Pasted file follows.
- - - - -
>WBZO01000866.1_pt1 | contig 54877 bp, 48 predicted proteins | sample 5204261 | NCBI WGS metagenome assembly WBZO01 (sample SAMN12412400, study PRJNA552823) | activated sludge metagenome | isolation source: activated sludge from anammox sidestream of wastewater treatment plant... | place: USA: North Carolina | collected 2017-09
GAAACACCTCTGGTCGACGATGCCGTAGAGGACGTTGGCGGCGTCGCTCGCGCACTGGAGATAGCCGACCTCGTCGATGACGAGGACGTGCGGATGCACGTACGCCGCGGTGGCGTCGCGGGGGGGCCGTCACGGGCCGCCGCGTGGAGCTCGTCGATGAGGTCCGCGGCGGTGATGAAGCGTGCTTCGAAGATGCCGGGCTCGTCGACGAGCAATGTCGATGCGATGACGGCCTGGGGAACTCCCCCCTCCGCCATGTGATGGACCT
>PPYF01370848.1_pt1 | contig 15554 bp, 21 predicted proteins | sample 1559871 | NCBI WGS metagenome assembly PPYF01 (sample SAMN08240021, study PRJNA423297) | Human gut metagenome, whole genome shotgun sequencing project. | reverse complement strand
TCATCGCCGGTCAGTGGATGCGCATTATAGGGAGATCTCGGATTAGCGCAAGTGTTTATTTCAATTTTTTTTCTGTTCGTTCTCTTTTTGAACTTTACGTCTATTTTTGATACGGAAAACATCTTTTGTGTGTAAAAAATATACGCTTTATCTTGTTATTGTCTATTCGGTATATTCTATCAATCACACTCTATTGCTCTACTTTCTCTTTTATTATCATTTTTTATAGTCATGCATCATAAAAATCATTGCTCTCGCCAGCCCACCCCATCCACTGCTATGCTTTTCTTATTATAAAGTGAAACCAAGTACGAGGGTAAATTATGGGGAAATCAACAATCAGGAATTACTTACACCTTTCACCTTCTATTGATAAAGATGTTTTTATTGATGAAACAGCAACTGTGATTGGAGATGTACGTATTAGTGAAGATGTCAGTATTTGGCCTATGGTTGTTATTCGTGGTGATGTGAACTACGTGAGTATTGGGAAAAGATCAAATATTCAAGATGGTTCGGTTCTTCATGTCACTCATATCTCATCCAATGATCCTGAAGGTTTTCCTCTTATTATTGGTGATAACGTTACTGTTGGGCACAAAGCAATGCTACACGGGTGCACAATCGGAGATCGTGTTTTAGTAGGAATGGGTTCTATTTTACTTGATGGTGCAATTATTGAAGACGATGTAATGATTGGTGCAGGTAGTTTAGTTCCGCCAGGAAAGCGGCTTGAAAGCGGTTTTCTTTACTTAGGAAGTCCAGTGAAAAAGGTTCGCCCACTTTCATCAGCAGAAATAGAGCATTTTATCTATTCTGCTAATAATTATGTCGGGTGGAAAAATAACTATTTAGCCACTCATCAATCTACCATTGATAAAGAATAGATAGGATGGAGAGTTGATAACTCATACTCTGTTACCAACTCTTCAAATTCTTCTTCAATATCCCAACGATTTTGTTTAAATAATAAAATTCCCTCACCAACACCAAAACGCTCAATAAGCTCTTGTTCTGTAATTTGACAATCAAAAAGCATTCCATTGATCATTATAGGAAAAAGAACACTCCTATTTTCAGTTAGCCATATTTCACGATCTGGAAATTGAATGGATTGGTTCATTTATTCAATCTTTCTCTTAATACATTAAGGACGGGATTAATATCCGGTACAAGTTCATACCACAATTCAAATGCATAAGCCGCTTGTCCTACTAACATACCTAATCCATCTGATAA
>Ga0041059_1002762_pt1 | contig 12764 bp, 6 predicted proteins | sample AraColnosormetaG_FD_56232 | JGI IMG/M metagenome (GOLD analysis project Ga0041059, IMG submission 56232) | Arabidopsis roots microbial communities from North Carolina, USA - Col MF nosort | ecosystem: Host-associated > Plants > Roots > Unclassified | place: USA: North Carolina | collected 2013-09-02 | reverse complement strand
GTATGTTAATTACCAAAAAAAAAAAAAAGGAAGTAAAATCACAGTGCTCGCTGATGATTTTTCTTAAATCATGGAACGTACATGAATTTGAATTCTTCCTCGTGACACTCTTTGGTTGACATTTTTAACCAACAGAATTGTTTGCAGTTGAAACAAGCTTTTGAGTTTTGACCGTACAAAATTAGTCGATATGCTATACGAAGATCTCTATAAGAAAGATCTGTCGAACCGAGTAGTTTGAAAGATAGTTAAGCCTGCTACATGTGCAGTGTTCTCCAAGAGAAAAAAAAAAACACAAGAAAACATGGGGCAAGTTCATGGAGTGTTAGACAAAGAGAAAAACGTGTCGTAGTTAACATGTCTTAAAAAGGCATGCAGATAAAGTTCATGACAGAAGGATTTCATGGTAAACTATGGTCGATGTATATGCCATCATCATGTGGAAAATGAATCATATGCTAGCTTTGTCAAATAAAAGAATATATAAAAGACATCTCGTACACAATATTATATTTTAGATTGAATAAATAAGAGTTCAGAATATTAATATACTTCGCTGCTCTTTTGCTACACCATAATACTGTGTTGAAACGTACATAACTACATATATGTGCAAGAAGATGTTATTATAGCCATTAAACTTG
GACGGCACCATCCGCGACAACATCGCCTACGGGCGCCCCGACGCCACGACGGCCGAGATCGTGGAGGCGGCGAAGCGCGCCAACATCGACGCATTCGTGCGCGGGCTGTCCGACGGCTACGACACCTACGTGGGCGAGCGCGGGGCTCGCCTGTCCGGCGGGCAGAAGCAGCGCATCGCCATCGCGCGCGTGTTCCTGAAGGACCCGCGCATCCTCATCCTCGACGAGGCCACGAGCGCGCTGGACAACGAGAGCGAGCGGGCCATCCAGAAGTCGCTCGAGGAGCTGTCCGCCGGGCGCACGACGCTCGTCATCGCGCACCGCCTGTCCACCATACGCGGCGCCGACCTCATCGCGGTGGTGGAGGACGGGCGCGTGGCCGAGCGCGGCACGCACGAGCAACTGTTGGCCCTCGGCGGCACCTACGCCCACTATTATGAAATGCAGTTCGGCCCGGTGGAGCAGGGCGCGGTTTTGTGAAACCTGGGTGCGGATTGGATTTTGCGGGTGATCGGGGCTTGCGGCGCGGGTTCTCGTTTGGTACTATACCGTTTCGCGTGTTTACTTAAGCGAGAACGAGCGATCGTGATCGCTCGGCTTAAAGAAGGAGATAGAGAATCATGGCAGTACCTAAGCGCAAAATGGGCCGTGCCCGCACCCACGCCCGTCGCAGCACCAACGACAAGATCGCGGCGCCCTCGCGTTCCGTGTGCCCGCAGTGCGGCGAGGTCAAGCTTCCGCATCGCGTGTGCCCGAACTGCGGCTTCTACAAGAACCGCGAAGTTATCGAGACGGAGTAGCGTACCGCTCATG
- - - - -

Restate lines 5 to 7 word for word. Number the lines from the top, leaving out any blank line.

>Ga0041059_1002762_pt1 | contig 12764 bp, 6 predicted proteins | sample AraColnosormetaG_FD_56232 | JGI IMG/M metagenome (GOLD analysis project Ga0041059, IMG submission 56232) | Arabidopsis roots microbial communities from North Carolina, USA - Col MF nosort | ecosystem: Host-associated > Plants > Roots > Unclassified | place: USA: North Carolina | collected 2013-09-02 | reverse complement strand
GTATGTTAATTACCAAAAAAAAAAAAAAGGAAGTAAAATCACAGTGCTCGCTGATGATTTTTCTTAAATCATGGAACGTACATGAATTTGAATTCTTCCTCGTGACACTCTTTGGTTGACATTTTTAACCAACAGAATTGTTTGCAGTTGAAACAAGCTTTTGAGTTTTGACCGTACAAAATTAGTCGATATGCTATACGAAGATCTCTATAAGAAAGATCTGTCGAACCGAGTAGTTTGAAAGATAGTTAAGCCTGCTACATGTGCAGTGTTCTCCAAGAGAAAAAAAAAAACACAAGAAAACATGGGGCAAGTTCATGGAGTGTTAGACAAAGAGAAAAACGTGTCGTAGTTAACATGTCTTAAAAAGGCATGCAGATAAAGTTCATGACAGAAGGATTTCATGGTAAACTATGGTCGATGTATATGCCATCATCATGTGGAAAATGAATCATATGCTAGCTTTGTCAAATAAAAGAATATATAAAAGACATCTCGTACACAATATTATATTTTAGATTGAATAAATAAGAGTTCAGAATATTAATATACTTCGCTGCTCTTTTGCTACACCATAATACTGTGTTGAAACGTACATAACTACATATATGTGCAAGAAGATGTTATTATAGCCATTAAACTTG
GACGGCACCATCCGCGACAACATCGCCTACGGGCGCCCCGACGCCACGACGGCCGAGATCGTGGAGGCGGCGAAGCGCGCCAACATCGACGCATTCGTGCGCGGGCTGTCCGACGGCTACGACACCTACGTGGGCGAGCGCGGGGCTCGCCTGTCCGGCGGGCAGAAGCAGCGCATCGCCATCGCGCGCGTGTTCCTGAAGGACCCGCGCATCCTCATCCTCGACGAGGCCACGAGCGCGCTGGACAACGAGAGCGAGCGGGCCATCCAGAAGTCGCTCGAGGAGCTGTCCGCCGGGCGCACGACGCTCGTCATCGCGCACCGCCTGTCCACCATACGCGGCGCCGACCTCATCGCGGTGGTGGAGGACGGGCGCGTGGCCGAGCGCGGCACGCACGAGCAACTGTTGGCCCTCGGCGGCACCTACGCCCACTATTATGAAATGCAGTTCGGCCCGGTGGAGCAGGGCGCGGTTTTGTGAAACCTGGGTGCGGATTGGATTTTGCGGGTGATCGGGGCTTGCGGCGCGGGTTCTCGTTTGGTACTATACCGTTTCGCGTGTTTACTTAAGCGAGAACGAGCGATCGTGATCGCTCGGCTTAAAGAAGGAGATAGAGAATCATGGCAGTACCTAAGCGCAAAATGGGCCGTGCCCGCACCCACGCCCGTCGCAGCACCAACGACAAGATCGCGGCGCCCTCGCGTTCCGTGTGCCCGCAGTGCGGCGAGGTCAAGCTTCCGCATCGCGTGTGCCCGAACTGCGGCTTCTACAAGAACCGCGAAGTTATCGAGACGGAGTAGCGTACCGCTCATG